By Keeva Stratton
Having been imprisoned in Auschwitz, and having lost her face, Nelly returns home to Berlin in search of her former life. With her face now reconstructed, she no longer looks like herself, and her new identity raises many difficult questions for her.
Image via VagueVisages.com
Given that being Jewish—her cultural identity—sent her to a concentration camp, there are many layers to the feelings she faces by no longer having her former face. In some ways, it gives her the freedom to be someone else; in other ways, it is a further denial of who she truly is.
With relative anonymity, she goes in search of her husband; the man who allegedly betrayed her. He doesn’t recognise her, and not knowing whether he was the one who had her arrested, she withholds her true identity. Instead she agrees to pretend to be his wife, so that he can claim her inheritance.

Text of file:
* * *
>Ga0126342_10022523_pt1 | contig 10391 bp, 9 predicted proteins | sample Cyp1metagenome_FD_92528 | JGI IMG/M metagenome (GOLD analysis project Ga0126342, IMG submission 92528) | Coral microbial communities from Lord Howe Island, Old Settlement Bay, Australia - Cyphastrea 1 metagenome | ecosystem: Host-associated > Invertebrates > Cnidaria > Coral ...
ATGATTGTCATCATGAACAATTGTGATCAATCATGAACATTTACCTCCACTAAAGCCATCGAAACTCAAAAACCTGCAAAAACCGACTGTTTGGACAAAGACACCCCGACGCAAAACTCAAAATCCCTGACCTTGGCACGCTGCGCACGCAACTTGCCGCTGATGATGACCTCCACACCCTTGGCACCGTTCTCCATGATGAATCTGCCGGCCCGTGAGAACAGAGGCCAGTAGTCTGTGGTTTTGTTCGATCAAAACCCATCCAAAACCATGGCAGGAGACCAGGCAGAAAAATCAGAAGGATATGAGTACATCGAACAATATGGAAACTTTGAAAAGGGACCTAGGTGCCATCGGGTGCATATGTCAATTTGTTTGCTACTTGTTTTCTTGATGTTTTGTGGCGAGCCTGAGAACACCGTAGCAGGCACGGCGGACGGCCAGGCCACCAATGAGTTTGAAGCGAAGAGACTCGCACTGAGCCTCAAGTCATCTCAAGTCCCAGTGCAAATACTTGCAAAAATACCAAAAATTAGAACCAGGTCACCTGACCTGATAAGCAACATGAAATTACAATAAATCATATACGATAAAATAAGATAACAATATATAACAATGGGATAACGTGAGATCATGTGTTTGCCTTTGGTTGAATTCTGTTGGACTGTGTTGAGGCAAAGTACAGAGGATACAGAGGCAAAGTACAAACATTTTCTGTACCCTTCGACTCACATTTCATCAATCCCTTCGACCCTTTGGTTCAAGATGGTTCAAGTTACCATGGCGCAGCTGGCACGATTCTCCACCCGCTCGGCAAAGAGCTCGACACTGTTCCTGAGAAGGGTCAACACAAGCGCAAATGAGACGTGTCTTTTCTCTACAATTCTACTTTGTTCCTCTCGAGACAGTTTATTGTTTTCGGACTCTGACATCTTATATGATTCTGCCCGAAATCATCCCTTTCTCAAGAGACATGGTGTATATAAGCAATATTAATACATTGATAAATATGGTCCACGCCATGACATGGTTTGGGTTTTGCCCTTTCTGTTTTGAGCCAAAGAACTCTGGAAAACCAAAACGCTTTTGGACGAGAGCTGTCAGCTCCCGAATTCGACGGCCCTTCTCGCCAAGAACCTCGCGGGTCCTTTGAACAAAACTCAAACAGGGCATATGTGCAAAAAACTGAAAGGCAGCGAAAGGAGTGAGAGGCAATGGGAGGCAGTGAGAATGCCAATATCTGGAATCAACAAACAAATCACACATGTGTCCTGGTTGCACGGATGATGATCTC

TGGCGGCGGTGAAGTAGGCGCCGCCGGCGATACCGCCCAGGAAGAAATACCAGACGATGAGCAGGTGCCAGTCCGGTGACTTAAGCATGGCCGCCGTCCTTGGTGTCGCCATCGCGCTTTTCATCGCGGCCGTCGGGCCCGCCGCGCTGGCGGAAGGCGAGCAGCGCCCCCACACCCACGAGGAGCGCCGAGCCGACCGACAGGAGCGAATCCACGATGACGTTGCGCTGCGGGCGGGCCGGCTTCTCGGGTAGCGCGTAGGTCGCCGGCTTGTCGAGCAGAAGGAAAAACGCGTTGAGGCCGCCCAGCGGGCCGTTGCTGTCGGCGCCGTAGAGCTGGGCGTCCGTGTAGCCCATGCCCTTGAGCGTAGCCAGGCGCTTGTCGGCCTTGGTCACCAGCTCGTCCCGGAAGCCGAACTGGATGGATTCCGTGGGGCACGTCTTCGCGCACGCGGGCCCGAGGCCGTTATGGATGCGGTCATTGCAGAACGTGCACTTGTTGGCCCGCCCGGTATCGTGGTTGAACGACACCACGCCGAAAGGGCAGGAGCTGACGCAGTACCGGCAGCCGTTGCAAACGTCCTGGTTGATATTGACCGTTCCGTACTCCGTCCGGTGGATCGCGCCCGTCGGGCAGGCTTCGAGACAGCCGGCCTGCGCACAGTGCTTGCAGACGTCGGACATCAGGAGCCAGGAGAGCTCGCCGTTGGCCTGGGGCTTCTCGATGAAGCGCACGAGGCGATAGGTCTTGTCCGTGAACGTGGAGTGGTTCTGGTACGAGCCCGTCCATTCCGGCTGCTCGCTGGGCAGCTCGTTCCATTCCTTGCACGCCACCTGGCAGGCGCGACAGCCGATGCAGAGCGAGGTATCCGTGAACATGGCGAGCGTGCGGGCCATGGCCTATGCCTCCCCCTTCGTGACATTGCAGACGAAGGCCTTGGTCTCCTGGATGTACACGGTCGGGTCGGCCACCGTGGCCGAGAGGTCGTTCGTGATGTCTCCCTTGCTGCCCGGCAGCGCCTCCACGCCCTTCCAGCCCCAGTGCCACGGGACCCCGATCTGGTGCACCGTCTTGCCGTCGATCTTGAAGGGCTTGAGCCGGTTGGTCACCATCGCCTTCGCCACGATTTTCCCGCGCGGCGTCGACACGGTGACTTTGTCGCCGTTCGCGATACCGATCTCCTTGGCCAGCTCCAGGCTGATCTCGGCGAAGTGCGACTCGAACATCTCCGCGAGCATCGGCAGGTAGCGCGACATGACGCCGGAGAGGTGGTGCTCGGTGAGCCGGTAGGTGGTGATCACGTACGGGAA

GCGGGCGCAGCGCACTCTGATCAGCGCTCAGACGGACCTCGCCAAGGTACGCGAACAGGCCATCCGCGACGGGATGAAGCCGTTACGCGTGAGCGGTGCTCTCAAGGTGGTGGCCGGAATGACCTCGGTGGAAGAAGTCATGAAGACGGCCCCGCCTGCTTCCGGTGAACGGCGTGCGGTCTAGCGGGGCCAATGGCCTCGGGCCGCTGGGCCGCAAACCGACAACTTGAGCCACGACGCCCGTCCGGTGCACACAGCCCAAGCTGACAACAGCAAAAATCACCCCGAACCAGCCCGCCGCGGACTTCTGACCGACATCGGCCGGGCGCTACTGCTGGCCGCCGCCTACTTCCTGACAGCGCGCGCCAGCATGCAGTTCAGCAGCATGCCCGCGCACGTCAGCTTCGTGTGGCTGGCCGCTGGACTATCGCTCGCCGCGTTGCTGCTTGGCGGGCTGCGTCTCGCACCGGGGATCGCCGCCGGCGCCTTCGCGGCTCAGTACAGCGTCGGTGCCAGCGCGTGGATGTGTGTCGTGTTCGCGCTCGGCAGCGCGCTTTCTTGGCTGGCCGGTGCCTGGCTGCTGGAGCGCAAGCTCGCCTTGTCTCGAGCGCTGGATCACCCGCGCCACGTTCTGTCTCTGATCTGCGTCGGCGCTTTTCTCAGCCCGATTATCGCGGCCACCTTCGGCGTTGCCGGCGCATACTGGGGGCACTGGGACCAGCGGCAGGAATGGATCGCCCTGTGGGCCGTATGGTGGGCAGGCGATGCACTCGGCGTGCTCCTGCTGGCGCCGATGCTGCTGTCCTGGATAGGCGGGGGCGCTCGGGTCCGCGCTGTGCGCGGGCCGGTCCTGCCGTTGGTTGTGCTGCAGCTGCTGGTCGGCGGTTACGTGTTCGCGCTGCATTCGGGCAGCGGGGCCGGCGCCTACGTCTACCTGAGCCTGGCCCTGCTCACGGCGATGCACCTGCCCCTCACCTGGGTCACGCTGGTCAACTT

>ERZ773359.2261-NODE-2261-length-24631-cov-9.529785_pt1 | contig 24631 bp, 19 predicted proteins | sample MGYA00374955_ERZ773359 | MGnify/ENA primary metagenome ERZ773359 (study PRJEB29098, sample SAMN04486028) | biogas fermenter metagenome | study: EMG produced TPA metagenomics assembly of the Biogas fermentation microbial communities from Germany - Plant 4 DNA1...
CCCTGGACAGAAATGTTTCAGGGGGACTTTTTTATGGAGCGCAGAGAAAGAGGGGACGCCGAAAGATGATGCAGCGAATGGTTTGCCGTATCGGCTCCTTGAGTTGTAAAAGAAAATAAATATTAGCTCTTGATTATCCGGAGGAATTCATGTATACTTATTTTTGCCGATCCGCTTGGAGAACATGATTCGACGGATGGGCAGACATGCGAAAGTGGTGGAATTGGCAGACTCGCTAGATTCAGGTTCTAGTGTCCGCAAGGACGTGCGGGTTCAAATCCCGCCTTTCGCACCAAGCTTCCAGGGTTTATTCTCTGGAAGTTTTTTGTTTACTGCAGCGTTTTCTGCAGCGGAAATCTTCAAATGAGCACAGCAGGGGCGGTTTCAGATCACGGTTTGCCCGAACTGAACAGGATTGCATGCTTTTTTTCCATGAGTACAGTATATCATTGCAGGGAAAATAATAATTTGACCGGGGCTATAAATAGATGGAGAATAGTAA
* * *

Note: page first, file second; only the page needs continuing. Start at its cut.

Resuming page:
As the ruse goes on, Nelly begins to learn the true nature of her husband, and in doing so learns about herself. It’s a powerful and emotional story of one woman’s recovery from the darkest of days.
Phoenix is a story of rebuilding. It’s also a story of what your identity means, at a time when simply having the wrong face could be a death sentence.
Rarely do we get to see a glimpse of life in Germany so soon after the war, and this fresh perspective is a timely reminder of the devastation and the horror. While the battles may have ended, the damage is lasting, and the lives it touches are forever stained.
Phoenix is a moving story that takes you on a very personal and emotional journey. It’s beautifully performed, and offers a gentle approach to its difficult and dark subject matter.
If you’re looking to feel something in the cinema during this the season of blockbusters, why not give this small but moving film a go.
Director: Christian Petzold
Starring: Nina Hoss, Ronald Zehrfeld, Nina Kuzendorf
Release Date: 3 December
Reviewer Rating: 3.5/5
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